I don’t like any of the give away options, but I like a 2% 99 year loan better then present value cash write downs. A little less moral hazard.

    2. norcal

      I’m with Don’tbehating on this; if your house isn’t worth the amount of principal * interest at the time of sale/death, how does that help the bank?

      Should we help the banks? Didn’t they make a lot of dumb loans? Shouldn’t they suffer and lose their shirts? I think we all agree that this would be OK if only it didn’t involve taxpayer money. If only….

  4. OrangeRenter


    The solution IS foreclosure or short sale, NOT principle reduction!


    IrvineRenter says this, “By reducing principal to avoid a foreclosure, we are rewarding the foolish homedebtor who previously outbid the prudent renter by using toxic financing.”
    Why should the homeowner get a hundred thousand-plus GIFT for finding a way to latch on to a home they could never really afford?

    And, why should this same person get this gift when his responsible neighbor does not?

    Home values WILL increase in the future (not tomorrow, but think years down the line), at which point the irresponsible liar will reap, say $300,000 from his sale (principle was reduced $200,000), while his long term neighbor who made all his payments nets only $100,000 (no principle reduction).

    Principle DEFERRAL is Ok… This way the guy gets an affordable payment today, but STILL OWES the entire balance years later upon sale.

    NO MORE BAILOUTS… people can just go rent somewhere, and the market will stabilize at fundamental values.

  5. IrvineRenter

    Both banks and investors use the moral issue to cajole homedebtors into continuing to make payments on a loan when it is not in the borrower’s best interest to do so. They don’t view the transaction itself as a moral issue, but they don’t mind exploiting morality if it suits their purposes.

    I note for future reference that statements like this do not further the conversation:

    “But I can assure you your oppinion doesn’t matter too much and is also likely biased as well.”

    We are an opinion board. When the opinions expressed are based on fact, they tend to carry more weight, but each person gets to decide that for themselves. The debate is intended to be open, and the strengths and weaknesses of the positions taken will be shown by the light of collective reason. Statements designed to squelch debate will be ignored.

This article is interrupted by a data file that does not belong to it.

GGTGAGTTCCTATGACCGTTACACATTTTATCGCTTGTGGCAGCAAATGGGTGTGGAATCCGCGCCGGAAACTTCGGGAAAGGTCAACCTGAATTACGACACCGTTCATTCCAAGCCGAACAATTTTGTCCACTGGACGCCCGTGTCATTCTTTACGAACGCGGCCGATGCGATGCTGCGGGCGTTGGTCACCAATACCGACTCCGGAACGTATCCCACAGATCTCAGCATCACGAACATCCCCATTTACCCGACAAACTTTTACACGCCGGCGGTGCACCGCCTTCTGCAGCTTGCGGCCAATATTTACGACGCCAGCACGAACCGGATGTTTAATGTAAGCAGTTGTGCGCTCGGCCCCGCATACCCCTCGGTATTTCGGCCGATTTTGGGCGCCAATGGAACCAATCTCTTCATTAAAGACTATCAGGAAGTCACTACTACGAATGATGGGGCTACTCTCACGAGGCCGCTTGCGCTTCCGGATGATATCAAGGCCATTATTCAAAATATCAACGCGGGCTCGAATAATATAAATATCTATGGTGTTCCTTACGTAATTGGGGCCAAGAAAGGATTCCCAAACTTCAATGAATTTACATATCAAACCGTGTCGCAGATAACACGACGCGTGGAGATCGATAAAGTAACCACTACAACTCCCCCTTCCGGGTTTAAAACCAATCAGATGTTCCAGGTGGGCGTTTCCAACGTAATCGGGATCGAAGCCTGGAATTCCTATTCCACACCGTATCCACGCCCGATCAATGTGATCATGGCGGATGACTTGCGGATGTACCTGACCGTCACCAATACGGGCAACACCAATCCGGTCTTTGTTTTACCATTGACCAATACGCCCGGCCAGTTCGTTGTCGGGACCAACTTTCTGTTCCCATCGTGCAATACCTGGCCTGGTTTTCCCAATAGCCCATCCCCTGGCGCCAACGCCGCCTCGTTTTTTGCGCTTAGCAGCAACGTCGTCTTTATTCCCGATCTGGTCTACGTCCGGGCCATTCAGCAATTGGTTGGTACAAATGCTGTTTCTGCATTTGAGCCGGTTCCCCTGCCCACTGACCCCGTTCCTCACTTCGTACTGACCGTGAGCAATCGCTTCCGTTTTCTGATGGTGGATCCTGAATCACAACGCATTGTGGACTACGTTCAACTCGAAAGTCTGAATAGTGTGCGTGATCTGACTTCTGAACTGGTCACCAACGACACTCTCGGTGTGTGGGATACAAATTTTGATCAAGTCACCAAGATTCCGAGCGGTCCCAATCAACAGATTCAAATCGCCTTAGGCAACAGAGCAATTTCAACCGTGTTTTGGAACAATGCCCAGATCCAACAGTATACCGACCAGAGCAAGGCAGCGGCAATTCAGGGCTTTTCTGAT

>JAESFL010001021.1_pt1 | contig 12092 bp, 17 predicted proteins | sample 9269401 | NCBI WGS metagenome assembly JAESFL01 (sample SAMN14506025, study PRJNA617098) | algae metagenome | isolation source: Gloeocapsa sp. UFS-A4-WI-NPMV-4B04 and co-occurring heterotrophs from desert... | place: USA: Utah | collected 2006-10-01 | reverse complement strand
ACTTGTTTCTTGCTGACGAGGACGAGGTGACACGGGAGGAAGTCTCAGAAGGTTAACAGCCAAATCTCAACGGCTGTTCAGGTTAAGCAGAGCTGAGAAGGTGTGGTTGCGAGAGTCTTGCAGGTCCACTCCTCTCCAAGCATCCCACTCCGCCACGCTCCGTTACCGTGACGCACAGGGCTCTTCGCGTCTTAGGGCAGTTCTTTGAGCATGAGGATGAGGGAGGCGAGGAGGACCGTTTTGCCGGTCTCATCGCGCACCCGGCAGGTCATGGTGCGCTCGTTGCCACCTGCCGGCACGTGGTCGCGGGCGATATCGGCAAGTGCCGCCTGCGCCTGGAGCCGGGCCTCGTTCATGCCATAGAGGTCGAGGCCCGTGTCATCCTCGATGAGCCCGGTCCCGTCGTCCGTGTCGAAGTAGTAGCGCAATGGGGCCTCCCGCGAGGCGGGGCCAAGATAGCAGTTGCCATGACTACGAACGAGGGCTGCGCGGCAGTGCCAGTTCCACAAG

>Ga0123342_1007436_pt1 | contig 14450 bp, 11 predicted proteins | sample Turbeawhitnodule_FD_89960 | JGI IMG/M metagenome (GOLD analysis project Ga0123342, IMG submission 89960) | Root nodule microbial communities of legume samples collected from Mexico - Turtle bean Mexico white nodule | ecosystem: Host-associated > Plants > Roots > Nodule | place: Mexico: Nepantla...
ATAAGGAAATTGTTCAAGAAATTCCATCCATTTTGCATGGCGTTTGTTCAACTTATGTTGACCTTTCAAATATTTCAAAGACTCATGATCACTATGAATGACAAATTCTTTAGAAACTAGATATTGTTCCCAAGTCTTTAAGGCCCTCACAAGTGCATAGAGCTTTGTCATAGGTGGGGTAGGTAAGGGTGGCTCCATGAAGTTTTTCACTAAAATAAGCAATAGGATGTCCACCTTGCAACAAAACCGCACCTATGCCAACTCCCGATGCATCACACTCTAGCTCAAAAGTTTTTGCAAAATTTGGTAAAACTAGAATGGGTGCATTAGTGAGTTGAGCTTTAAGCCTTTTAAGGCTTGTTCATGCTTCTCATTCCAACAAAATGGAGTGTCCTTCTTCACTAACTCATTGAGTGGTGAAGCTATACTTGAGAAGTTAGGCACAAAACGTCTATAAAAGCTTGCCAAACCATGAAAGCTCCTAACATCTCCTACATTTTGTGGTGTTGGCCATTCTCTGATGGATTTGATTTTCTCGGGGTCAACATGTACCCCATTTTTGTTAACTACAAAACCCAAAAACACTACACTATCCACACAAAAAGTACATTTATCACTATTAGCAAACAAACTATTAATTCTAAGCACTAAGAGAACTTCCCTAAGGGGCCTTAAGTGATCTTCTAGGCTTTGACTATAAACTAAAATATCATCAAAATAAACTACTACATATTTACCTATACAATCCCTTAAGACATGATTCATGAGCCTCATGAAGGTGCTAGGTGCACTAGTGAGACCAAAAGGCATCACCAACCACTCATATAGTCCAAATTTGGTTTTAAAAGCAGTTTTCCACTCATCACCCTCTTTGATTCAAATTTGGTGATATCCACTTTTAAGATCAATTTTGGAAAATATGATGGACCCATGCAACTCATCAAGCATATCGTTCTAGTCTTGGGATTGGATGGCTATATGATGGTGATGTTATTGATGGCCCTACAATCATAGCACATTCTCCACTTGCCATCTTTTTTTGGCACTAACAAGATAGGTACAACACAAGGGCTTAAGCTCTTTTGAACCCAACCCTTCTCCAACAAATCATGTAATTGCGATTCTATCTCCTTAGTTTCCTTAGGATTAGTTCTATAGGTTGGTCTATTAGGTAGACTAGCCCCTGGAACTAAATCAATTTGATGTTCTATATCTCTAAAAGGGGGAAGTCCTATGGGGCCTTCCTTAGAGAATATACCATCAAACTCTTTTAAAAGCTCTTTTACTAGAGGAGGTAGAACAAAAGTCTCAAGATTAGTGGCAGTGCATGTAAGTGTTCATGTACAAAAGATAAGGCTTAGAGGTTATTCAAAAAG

1. QueenCityEddie

      While it injures my sense of justice, I believe you are right. Probably the most effective way of promoting the due consideration of prinicpal reductions would be for the federal government to convinciningly withdraw all support from the housing market, making the participants aware that the performance of their loans is going to be whatever they make of them. Right now I sense that lenders are holding onto extend and pretend solutions as they sense enormous amounts of fresh third-party money is around the corner (viz Dec. 24 Fannie/Freddie announcements). You would have to be an idiot to settle on a big principal reduction today if some other sucker is on the verge of taking it substantially off your hands. But this is not likely to happen as what party facing elections would trust the voters to follow the logic that doing nothing was the most prodcutive course?

  6. awgee

    The reason Obama will compensate the banks for principal reductions is to keep light from showing on the member banks insolvency. Obama will frame principal reductions as saving American homes, and he will give the banks $800 billion in order to reduce the principal on FHA/Fannie/Freddie loans to the point where the equity will equal the actual value.

    1. IrvineRenter